“To address the paucity of professorial pizza punditry, CUNY Pie has assembled a crack team of pizza-loving academics to make periodic pilgrimages to pizza joints both great and small, and to report back on their findings.” -About CUNY Pie
Hello, members of the CUNYverse!
Did you know that when the CUNY Academic Commons was first developed, in order to test the functionality of the platform the original Commons crew assembled scholars from across the CUNY-system to storm various pizzerias throughout New York City? With pizza being such an NYC staple, it was only natural that it became part of the CUNY Commons origin story. After bouncing around and visiting different locations, these members would then share their reviews on the CUNY Pie site page, and it was nothing less than poetic and entertaining. Below are just a few of the most memorable review quotes from the site through the years:
“The pies–one plain, one sausage and spinach–were very good, though not great. I got the sense that there wasn’t much craft in them, that they were a product of practiced motion more than passion. a totally understandable result from a place that’s been operating for more than 100 years, that serves locals, but also serves a lot of tourists. I was most impressed with the sauce, in both its sweetness and the nature of its spread. There was just the right quantity for it to gather when I folded my slice, which nicely concentrated its flavor. The crust– though Boone argued that it could use “another 30 seconds”– brought the right amount of crunch. The sausage was forgettable. Perhaps the plain could have used a touch more fresh basil. I won’t complain, it was satisfying.”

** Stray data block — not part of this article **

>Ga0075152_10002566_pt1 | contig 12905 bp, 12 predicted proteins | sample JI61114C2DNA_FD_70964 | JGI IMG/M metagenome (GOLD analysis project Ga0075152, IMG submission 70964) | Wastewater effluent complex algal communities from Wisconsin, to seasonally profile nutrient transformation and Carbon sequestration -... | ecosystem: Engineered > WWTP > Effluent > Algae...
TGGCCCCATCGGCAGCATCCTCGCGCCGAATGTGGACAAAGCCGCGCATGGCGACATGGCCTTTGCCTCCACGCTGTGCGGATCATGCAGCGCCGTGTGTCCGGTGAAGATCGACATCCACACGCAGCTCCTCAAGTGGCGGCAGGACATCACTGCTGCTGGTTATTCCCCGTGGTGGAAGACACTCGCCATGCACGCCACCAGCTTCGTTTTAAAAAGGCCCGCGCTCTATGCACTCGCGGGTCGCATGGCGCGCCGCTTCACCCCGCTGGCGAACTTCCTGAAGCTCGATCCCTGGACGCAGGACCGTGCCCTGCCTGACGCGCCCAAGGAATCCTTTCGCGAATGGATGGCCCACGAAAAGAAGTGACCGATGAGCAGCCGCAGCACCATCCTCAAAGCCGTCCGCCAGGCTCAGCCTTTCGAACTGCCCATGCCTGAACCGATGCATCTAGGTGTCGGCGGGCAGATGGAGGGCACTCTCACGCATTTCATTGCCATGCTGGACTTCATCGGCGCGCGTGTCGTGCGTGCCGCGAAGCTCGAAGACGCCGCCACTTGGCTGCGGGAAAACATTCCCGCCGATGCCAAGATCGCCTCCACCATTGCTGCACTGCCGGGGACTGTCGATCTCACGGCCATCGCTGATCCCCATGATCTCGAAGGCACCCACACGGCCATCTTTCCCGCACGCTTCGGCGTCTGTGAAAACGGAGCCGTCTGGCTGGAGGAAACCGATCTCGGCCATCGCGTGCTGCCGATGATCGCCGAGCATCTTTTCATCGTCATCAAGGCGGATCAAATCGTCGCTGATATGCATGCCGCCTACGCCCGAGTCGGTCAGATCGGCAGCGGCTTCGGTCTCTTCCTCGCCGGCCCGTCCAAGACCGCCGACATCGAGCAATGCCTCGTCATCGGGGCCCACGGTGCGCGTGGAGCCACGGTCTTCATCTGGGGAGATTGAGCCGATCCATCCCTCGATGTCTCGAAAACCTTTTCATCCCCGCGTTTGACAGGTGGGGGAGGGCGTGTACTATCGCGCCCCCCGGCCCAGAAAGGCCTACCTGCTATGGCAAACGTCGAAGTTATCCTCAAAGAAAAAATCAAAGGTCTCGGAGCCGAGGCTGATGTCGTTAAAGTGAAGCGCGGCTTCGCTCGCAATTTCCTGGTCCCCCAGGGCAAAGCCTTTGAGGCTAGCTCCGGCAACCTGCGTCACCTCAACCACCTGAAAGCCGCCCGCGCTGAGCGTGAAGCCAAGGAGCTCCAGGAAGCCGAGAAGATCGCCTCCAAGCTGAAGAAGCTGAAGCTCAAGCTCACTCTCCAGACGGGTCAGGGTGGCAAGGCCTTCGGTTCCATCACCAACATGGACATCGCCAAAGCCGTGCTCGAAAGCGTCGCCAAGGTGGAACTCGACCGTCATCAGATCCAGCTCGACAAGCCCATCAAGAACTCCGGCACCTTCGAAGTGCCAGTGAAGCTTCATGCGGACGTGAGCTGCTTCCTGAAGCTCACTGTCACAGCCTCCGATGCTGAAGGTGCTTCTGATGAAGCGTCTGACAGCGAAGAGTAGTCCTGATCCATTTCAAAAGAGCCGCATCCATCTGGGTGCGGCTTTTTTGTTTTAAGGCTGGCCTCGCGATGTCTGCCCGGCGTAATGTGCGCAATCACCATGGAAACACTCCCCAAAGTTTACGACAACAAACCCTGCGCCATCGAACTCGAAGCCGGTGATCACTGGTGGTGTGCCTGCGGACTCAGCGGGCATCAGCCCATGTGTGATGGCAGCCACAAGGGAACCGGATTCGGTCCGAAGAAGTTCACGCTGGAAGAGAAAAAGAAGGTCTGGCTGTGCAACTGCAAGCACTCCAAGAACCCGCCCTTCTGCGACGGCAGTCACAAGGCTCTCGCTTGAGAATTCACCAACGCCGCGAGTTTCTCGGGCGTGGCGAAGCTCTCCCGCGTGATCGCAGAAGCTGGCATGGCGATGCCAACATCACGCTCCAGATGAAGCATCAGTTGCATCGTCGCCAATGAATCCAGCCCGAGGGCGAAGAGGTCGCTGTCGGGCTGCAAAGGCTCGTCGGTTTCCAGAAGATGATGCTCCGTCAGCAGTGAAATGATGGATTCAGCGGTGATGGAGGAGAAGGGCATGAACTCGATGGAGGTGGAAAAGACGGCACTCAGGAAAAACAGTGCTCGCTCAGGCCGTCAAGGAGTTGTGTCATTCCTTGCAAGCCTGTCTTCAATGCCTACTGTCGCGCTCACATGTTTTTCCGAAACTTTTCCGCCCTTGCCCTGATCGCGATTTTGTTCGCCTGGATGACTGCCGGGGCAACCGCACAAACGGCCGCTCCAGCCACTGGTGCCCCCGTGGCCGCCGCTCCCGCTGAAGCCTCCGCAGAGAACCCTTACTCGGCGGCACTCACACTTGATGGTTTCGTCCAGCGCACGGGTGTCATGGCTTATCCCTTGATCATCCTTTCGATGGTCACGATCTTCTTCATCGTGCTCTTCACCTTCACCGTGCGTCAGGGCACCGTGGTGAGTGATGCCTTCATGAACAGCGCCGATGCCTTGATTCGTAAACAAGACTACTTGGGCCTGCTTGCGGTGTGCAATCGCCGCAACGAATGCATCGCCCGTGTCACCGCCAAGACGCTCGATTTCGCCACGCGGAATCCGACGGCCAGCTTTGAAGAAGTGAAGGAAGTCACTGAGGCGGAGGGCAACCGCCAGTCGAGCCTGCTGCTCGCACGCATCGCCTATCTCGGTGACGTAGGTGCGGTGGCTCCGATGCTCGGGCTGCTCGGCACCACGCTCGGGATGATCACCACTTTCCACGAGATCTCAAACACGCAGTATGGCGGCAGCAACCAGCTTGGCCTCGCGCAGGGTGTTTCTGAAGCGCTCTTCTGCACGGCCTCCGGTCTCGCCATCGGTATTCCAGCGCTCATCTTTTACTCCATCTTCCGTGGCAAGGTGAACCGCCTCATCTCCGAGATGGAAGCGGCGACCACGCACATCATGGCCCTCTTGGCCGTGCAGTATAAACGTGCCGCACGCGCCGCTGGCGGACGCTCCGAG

–Luke Waltzer on Lombardi’s (while the San Gennaro Festival raged outside)
“I am not a particularly sentimental man, but something about a chewy, crispy, charred crust brings the
romance out of me. Indulge me: What could be more beautiful than the relationship between a hungry mouth and a hyperglutenous ring of dough? Like all great romances, this one is not without its tensions. Any decent cornicione puts up too much of a fight to simply be bitten off. You have to clench, you have to tear. The best ovens impart the flavor of their many years into those Maillard marks, bits of black that can taste bitter at first. Children might prefer an undercooked doughiness to a deep char, in the same way that they can’t appreciate the many layers of a great love story. Yet, for the initiated, the tensions of the fight make the end result that much more satisfying.”
-Boone Gorges on the “Tragedy of the cornicione”
“The CUNY Pie team arrived at Lucali in mid-April, just after dusk, with a cool breeze in the air and an eight-month old baby (!) in tow. We stood outside, shivering a little as we waited for a table. And then, the fateful call came, and we were invited in to a rustic, candlelit dining room with rough-edged, wooden slab tables and the cherried glow of a pizza oven warming the the room. We ordered a few pies and also a calzone, which @boonebgorges let us know was a speciality of the house. The pizzas arrived piping hot, with steam lifting off of the cheese and the light, hand-shaped crust charred to perfection. The tomato sauce was bright and the pies were adorned with fresh basil and long, thin shavings of aged parmigiano reggiano. The eight-month old slept in his stroller under the table while the rest of us feasted. We left nothing behind but crumbs. It was a good night, and the pies — perhaps like this post? — were well worth the wait.”
By the way, all are welcome to join the CUNY Pie group on the Commons! According to Matt Gold, founder of the CUNY Commons, “this is a completely open group whose only requirement is an insatiable urge for charred crusts and seared squares of mozzarella (unless one prefers shredded mozzarella, which is fine, too).” So if you meet these qualifications, feel free to join the group and keep an eye out for the next potential community outing!